World Internet Conference: Has China overcome paranoia?
The slogan at China's first World Internet Conference:
"An interconnected world shared and governed by all."
By which China means not dominated by American companies, governance or worldview.
If the internet is the biggest revolution in information technology for 500 years and the rise of China is the biggest transfer of global economic power in the same period, then China's first global internet conference is the signal that Beijing intends to put these world-changing forces in harness together.
The setting is improbable.
We're only an hour from Shanghai, but the conference is being held in an ancient town of willow-fringed canals, curving eaves and sleepy stone alleys.
Here in Wuzhen, China's internet tsars have gathered home-grown tech giants Alibaba, Baidu and Tencent and multinationals like Apple, Microsoft and Google.
"Join us in building up a peaceful, safe, open and co-operative cyberspace," urged internet chief Lu Wei.
But the cyberspace experience at the conference was frustrating, not just for the BBC but also for the local journalists.
"This is a doll's house! A propaganda effort in a doll's house," complained one.
"The internet sucks here. Next time let's do the thing in a real city."
'Extreme control and suppression'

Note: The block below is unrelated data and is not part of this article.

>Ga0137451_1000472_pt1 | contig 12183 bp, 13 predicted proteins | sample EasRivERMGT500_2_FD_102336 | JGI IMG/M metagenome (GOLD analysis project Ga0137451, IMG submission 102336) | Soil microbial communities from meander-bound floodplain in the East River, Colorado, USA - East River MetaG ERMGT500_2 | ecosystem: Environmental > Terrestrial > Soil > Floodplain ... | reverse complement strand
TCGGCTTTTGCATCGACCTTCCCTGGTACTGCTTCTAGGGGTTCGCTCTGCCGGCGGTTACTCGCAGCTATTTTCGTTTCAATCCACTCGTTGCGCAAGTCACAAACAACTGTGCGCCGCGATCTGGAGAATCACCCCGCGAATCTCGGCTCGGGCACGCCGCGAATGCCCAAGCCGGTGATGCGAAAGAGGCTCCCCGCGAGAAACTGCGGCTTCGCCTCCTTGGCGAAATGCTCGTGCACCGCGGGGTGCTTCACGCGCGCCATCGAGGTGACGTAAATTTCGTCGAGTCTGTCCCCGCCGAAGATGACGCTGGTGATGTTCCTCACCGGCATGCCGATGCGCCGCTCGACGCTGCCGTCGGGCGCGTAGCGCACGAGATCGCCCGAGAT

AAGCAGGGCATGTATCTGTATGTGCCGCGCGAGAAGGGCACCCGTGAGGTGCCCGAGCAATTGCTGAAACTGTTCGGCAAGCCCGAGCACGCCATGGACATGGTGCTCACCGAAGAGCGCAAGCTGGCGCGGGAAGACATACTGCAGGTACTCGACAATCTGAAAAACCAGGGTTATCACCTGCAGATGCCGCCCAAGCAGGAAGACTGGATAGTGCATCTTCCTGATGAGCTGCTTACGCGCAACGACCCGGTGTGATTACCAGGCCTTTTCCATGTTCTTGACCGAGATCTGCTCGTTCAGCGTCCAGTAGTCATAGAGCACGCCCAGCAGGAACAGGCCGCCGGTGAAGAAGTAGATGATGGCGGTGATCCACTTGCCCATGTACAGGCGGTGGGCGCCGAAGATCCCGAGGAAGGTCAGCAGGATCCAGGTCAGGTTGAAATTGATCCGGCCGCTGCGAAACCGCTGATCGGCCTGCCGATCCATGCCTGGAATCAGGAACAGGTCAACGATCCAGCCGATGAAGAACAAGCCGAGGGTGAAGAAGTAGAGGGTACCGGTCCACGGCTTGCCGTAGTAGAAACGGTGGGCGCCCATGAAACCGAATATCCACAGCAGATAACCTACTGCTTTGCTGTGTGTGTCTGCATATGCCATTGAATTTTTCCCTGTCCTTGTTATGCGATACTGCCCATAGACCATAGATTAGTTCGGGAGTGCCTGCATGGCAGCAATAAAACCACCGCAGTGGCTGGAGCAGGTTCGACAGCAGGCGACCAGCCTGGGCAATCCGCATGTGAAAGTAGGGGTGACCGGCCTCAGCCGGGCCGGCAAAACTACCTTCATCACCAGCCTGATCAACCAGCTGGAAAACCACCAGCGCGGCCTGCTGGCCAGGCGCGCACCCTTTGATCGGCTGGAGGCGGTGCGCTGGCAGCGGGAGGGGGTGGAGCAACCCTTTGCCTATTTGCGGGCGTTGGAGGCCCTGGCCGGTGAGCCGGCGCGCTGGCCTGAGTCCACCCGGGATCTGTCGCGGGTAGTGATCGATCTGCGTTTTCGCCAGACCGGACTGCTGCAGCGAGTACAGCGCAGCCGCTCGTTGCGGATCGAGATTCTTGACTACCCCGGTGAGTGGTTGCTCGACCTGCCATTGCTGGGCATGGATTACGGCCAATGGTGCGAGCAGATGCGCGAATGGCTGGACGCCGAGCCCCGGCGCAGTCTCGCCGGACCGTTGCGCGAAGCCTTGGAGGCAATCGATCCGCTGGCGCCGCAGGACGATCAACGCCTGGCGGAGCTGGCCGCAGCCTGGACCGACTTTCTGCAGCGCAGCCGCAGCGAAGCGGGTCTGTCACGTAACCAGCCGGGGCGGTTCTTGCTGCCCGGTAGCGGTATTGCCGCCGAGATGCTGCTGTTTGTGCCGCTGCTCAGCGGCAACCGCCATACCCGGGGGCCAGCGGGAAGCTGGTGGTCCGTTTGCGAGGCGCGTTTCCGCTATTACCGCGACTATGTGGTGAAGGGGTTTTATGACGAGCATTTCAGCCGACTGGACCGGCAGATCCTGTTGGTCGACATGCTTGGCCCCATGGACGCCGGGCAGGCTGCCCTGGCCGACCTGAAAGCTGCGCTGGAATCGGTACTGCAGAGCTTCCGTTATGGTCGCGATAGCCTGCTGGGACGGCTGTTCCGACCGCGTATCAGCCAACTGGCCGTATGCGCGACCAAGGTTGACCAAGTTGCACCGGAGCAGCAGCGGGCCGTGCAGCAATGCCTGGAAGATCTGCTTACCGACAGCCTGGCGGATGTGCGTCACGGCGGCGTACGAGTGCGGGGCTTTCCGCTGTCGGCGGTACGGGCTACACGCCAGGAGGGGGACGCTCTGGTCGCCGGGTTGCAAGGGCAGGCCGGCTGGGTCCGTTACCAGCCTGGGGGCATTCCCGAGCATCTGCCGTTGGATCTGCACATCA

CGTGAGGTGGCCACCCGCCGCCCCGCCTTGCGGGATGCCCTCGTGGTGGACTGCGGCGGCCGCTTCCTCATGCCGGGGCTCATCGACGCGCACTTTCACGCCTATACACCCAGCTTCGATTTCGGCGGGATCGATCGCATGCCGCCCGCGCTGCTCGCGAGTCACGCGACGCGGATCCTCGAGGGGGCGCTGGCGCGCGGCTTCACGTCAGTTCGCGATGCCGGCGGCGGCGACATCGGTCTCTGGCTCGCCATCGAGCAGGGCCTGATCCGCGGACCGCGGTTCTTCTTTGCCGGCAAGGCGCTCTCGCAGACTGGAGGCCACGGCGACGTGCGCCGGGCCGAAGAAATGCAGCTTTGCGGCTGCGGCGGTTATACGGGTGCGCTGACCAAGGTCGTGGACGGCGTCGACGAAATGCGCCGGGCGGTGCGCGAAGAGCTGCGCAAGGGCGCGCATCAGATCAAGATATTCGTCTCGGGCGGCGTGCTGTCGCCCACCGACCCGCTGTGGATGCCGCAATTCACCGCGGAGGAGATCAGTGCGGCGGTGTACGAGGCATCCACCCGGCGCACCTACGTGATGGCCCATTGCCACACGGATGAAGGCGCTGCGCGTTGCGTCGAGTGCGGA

Logistics aside, with a quarter of the world's internet users and a world-beating team of internet companies, China now feels able to claim a stake in governing international cyberspace.
But on the eve of the internet conference, human rights organisation Amnesty International said Beijing's internet model was one of extreme control and suppression:
"Now China appears eager to promote its own domestic internet rules as a model for global regulation. This should send a chill down the spine of anyone that values online freedom."
The problem for those who cherish the ideal of a free internet is that China does not share their enthusiasm.
For 20 years, would-be democrats have been hoping that the internet would be the force to liberate China.
Nobel Peace Prize-winning dissident Liu Xiaobo who is currently serving an 11-year prison sentence for subversion called it "God's gift to China".